Saturday, 10 November 2012

Warm Fuzzies

I was going to entitle this post "Proud to be 'Merkin" as in American, of course. However, I now realise that a merkin is a a toupee for the pubic area/genitals.The new title now refers to kittens and the warm feeling that I have about the election and has nothing at all to do with hair pieces used by 18th century syphilitics.

So much has been happening lately it’s hard to know where to start.

A couple of weeks ago our pregnant cat appeared not to be pregnant anymore. We’d assumed that she’d lost her kittens until we discovered two in one of the packing boxes stacked in the garden. I moved them all inside when I heard mama cat trying to scare away a large tom who was trying to get into their box. John grumbled the way that dads do when they’re pretending not to be big softies, but we know that he thinks that they are as cute as we do. The plan is that we’ll get them all neutered and vaccinated in December. We’ll then have to decide what to do with them. No prizes for guessing which way Anna will be voting.

Mama Kitty (aka Goldie or Roxy) with Regulus Arcturus Black (aka Reggie, Squirt, Runty, etc...) and  Daenerys Stormborn Targaryen (aka Fatty pants, Khaleesi, Daeny, etc...)

Speaking of voting – WELL DONE AMERICA! It’s easy to be an American abroad when we've got a great president. When George Bush was elected for a second term I spent the entire four years being quizzed about how it possible could have happened, like it was my own damned fault.

I was very lucky to get to go to the election party at the US embassy, as a plus one to one of John’s colleagues. They’d done a ballot at the party.  I don’t know what the exact numbers were, but it was something like Obama 110, Romney 8. I’m not sure how to interpret that without angering my Republican friends. Actually, I’m not sure I have any (friends that vote Republican, not friends in general). I hope someone emails me the photo of me with my arm around a cardboard cut out of the president. I wonder what they did with the one of Romney.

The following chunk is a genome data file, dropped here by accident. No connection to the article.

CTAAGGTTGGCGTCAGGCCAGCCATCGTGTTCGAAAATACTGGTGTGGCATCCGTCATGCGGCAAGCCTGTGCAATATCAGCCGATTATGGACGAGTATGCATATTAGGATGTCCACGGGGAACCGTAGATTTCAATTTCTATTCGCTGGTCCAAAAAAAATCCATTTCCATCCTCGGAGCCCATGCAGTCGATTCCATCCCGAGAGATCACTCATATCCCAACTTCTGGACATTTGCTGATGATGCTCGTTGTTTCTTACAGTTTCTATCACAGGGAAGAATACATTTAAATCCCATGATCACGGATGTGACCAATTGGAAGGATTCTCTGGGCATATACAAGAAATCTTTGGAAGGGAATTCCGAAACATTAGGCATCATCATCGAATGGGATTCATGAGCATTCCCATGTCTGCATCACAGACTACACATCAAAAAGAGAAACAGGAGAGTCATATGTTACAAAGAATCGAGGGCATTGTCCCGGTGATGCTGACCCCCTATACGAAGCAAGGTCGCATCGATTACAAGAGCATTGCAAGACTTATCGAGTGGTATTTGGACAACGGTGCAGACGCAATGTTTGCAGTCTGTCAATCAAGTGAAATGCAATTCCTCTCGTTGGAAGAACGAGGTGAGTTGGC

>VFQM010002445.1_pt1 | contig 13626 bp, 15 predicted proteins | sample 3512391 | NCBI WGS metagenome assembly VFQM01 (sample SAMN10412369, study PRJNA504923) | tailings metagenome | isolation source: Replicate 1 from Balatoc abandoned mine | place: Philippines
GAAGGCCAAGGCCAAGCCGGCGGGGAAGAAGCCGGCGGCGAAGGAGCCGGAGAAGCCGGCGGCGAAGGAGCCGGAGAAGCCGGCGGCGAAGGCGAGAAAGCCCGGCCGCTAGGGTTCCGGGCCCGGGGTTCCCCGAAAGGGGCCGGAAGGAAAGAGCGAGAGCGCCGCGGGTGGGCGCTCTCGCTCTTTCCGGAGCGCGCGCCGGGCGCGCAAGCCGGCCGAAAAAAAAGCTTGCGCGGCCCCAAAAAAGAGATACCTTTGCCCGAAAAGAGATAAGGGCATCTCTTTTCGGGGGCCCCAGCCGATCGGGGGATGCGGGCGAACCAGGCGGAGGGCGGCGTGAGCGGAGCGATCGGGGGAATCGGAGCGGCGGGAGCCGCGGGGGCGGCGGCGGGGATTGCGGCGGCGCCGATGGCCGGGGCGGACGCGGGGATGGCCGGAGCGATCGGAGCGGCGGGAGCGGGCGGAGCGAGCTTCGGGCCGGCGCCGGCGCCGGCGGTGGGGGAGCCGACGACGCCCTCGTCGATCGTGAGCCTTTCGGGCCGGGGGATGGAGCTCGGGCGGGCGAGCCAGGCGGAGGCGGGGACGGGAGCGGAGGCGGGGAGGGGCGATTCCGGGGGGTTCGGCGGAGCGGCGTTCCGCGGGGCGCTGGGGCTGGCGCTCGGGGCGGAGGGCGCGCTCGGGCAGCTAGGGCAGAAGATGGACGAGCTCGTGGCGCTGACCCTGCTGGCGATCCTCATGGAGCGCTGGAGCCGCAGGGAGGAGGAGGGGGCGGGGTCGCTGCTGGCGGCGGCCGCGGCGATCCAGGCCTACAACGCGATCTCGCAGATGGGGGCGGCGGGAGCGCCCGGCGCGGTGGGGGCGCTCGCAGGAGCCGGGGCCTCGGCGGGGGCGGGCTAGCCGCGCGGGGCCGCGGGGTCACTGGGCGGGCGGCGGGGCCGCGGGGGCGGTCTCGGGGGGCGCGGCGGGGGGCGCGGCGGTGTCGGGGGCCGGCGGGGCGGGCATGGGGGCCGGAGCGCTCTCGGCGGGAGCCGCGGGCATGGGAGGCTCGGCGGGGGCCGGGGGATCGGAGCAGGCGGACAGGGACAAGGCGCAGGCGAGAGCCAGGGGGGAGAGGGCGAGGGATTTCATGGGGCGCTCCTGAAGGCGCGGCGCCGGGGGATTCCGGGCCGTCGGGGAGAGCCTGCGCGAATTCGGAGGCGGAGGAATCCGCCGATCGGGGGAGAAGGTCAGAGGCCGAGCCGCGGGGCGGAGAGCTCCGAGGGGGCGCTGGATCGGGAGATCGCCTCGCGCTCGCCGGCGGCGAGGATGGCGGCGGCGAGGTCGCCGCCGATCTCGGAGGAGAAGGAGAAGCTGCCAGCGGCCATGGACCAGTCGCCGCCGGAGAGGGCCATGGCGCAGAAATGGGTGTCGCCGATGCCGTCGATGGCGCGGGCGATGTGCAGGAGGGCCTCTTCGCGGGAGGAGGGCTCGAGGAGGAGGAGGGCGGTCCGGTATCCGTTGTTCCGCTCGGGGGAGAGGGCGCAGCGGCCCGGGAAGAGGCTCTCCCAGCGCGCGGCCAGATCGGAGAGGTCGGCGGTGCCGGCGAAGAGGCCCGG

One interesting factoid that I learned during the election was that I have never been in a Republican stronghold state, except to pass through an airport. Maybe we should move to Tennessee next. I’m sure that, to me, it would be as foreign as Fiji.

From the embassy, we moved on to Oceania Art Gallery for the opening of an exhibit, briefly stopping at home to pick up our mobile phones (no point in taking them to the embassy as you have to check them in). Anna proudly showed us the remains of a scorpion that she’d squashed with a wooden spatula (it was the kitchen...with the spatula). This place is seriously hardening her up. At the art gallery I bought a lovely pen and ink drawing by a local artist which I will share with you once the exhibition is over in December. Now I know why they serve wine at exhibitions – to loosen the purse strings.

I was invited to go for a walk with a friend that I made at the fundraiser at the Fijian Museum a couple of weeks ago. Noriko is a very interesting woman who has recently lived in both Afghanistan and East Timor. Her emails to her friends during her four years in Afghanistan were published as a book (see here for a blog post about it).  I think that I needed to hear from someone that knows a thing or two about these things about the need for patience in moving forward with my life here. Meeting people like her is definitely one of the benefits of living someplace like this.